It is a delight to see these old towns coming alive again, full of lovely shops, with people of all ages happily walking the sidewalks again.  We were amused in one town when some of the proprietors came out of the shops and waved to us to come in and browse!  One man opened the door and said he had seen us pass by and wondered if we had not seen the door.
 No one minded if we didn't buy anything; they just wanted us to come in and browse.
 Down by the train station the streets were paved with old bricks.

 Okay, now I will tell you all about that crazy title about the golden arches!  In some of these small historic towns, we stopped in at MacDonalds to get hot water for my thermos so I could have tea in the car or wherever we could stop.  While I do not recall what town this one was in, I just HAD to get pictures of the interior decor!
 How about this fireplace for chilly days? It was quite cold during this trip, and the little corner where this real fire was burning, was flanked by cute bistro tables and chairs.

The art prints, woodwork , hanging lamps, wrought iron gate and tapestry:

But, what was even more astonishing (I don't get out much, so if you already knew this, it might not be a surprise) was what we HEARD inside two of the Golden Arches where we stopped: The music of the Glenn Miller band, and later on down the road, Mozart, was playing inside these fast-food places. Maybe someone was reading what so many of us have been complaining about on our blogs regarding the awful jarring music shoved down our throats in restaurants and shopping areas. You may recall me relating how my father called it "noise-ick" back in the 198o's.

 I posted reviews to every place we visited that had gentle music and pretty interiors.

Some of the female employees at MacDonalds were wearing knee length blue skirts that looked kind of like the airline stewardess uniforms of the 1950's, and I complimented them.  They smiled.  I have no idea what is going on with MacDonalds, but it was such a nice experience even though I was just filling my thermos.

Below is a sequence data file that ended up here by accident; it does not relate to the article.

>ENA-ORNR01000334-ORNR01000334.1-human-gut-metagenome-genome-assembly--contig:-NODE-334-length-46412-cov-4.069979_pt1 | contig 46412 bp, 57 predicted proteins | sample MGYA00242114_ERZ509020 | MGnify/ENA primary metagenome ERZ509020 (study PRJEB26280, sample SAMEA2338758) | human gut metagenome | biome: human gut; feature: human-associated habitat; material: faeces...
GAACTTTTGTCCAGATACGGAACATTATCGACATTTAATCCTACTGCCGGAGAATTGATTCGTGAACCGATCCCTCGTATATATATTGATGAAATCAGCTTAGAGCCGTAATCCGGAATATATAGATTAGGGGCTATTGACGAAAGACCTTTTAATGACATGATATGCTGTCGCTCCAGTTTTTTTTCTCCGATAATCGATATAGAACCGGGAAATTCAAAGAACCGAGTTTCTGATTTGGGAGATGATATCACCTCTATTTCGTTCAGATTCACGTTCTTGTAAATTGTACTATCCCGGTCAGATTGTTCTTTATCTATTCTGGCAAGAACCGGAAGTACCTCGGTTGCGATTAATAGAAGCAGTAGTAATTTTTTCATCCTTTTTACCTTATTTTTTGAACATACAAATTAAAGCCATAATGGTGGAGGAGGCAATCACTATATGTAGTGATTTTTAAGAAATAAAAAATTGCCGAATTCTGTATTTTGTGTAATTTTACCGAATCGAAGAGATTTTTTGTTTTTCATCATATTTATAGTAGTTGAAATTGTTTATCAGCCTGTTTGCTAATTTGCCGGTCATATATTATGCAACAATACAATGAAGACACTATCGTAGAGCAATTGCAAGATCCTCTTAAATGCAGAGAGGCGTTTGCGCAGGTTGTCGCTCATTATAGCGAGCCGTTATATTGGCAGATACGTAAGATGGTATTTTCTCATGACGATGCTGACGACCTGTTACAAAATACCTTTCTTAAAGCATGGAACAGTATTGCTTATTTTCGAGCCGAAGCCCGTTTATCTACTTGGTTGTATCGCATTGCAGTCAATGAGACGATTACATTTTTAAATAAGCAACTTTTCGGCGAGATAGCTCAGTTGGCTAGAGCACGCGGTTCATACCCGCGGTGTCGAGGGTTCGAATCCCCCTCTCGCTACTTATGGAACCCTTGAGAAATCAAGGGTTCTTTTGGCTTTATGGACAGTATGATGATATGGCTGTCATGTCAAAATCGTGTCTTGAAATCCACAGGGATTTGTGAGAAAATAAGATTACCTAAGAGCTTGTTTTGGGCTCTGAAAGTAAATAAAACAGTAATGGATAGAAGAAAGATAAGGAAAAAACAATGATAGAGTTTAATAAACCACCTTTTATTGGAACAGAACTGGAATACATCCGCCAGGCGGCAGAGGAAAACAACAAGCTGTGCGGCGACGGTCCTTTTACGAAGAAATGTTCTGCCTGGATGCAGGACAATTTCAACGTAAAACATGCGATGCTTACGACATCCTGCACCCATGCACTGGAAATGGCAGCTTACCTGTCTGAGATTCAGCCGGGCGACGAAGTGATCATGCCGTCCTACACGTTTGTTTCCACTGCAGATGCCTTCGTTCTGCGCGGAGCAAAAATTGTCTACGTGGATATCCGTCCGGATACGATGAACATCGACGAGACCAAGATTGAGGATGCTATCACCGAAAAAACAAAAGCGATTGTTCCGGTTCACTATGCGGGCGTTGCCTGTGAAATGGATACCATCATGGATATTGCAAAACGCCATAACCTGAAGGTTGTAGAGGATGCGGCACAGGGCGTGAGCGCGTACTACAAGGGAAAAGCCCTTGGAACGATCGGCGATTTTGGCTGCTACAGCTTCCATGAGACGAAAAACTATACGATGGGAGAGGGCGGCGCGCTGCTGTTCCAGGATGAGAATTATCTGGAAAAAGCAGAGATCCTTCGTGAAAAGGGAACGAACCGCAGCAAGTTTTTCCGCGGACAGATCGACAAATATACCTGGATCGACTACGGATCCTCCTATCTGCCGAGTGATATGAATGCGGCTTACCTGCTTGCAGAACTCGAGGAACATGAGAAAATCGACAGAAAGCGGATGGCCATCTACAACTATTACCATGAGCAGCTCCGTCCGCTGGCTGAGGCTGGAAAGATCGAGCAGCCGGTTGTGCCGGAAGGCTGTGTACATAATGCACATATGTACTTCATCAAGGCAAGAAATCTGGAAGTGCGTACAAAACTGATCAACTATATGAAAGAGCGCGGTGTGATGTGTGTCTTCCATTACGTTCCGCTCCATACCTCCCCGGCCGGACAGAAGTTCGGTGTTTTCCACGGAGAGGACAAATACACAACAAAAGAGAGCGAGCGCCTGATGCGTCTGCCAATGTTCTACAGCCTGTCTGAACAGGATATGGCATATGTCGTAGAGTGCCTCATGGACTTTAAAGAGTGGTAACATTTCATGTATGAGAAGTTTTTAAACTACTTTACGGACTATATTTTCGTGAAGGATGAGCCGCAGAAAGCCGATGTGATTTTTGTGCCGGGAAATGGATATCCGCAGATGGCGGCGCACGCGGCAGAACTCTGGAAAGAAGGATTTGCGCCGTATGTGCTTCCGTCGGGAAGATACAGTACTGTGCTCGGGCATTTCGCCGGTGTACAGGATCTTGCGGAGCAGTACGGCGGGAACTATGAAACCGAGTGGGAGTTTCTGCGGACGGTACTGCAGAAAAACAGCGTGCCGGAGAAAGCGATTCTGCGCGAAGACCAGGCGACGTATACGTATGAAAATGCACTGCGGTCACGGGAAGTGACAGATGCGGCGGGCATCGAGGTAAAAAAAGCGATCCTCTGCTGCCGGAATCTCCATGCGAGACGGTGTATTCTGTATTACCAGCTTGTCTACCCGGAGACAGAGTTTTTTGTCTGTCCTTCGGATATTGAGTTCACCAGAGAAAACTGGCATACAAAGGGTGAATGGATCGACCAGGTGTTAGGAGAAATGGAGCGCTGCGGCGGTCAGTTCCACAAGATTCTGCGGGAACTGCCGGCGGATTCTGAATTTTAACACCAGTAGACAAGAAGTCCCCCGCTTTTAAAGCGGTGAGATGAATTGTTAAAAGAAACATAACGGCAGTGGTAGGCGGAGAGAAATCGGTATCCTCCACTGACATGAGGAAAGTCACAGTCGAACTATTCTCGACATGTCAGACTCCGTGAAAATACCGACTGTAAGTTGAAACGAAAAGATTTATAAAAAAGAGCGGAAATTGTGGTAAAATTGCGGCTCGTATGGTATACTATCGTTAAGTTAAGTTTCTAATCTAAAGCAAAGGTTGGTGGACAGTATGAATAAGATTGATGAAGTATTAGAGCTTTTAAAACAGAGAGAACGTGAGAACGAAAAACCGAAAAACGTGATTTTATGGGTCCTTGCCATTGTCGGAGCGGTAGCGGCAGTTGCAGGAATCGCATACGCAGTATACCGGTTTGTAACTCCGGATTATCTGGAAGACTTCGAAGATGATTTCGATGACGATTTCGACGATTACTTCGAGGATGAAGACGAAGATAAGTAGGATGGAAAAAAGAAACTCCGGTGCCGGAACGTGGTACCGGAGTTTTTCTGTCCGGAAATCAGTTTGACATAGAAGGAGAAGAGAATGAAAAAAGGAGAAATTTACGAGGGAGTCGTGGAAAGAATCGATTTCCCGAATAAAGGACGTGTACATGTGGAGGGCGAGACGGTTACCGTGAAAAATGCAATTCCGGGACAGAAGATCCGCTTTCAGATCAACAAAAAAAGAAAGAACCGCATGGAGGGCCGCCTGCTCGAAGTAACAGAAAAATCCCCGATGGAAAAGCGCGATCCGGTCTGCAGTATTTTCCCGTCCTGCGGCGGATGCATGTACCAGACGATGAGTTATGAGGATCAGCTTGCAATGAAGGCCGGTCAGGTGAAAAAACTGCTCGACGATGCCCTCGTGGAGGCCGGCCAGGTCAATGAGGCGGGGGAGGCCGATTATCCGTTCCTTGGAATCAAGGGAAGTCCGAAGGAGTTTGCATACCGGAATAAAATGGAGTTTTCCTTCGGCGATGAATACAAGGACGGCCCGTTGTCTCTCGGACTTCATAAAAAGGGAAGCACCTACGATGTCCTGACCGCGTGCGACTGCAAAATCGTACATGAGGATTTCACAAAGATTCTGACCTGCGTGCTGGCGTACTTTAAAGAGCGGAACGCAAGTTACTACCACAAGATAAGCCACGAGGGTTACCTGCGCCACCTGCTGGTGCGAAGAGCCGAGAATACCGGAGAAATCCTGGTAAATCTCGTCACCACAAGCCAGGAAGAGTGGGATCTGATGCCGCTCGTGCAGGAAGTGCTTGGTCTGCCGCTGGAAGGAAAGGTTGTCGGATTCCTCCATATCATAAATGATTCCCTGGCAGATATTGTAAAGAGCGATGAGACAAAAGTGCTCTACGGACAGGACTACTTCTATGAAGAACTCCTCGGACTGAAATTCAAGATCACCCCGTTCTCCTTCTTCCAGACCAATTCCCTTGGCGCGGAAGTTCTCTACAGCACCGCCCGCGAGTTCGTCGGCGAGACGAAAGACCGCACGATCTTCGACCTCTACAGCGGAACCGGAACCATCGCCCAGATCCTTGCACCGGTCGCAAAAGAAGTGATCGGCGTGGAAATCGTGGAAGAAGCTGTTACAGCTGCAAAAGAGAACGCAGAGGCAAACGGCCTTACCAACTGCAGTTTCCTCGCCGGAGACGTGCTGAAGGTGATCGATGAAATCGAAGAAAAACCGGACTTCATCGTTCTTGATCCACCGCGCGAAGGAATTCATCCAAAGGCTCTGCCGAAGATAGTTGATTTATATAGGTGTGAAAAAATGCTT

I even took a picture of a polished floor at a Walmart, and gave it a good review. It all makes travelling so MUCH BETTER. Maybe if you are younger and are reading this, you do not quite see why, but if you are over 40, you may remember there was a time when the only stops were filthy gas stations with dirty sinks and trash cans so full you would not touch them.  Its nice to be alive these days with so much improvement.  I remember also when trash lined the side of the roads.  Now, each small town we toured had clean streets and sidewalks.  There were city supplied trash cans available everywhere.

So here are a few more pictures from yesterday that I took when we stopped. Mr. S. was ultra-patient-to-the-max to stop at all these old towns for me. Sometimes he sat in the car and read his maps while I walked around town, but I could still see the car and felt quite comfortable. There were no street lights but cars politely stopped when any one stood at the crossing areas.
 It was hard to get a picture without people in it covering the areas I wanted to show, because these towns were teaming with life in the shops and the cafes along the old streets.  It was nice to see. I think the malls have "had their day" and people don't mind getting out in the weather in an old town.
Inside the antique and gift shops we could hear more golden oldie music and easy listening from the past decades, and some were being played on old record players and stereos. This was such a different sound from vinyl records on stereos with good speakers. I understand the younger people are quite interested in going back to this kind of thing because the sound is so much better. I guess I will have to dig out my old records, now that the record players and stereos are coming back. I saw some brand new ones in a local store recently.

 This shop was almost a block long and very high-end, elegant. I think I've seen this on the web.

I have a map (somewhere) that I folded up and put in my purse,  but I'm still in a bit of mess (yes, after just a few days away), and have not located it. I'll post it here when I do.
 One more picture of the lake view where we stayed a day and a night.  For the evening meal before everyone departed, they had put long tables together and tablecloths, candles and real dinnerware, and made it feel like fine dining. It was ever so nice but I got so caught up in it all I totally forgot to take any pictures except for this one, as the daylight faded:

I will try to post again soon and share some human interest stories. You know the saying: "I write stories, so anything you say could end up in my book!" 

While it seems I have been quite chatty the last few posts, the best is yet to come, which I will post soon,  the Lord willing (and the creek don't rise!)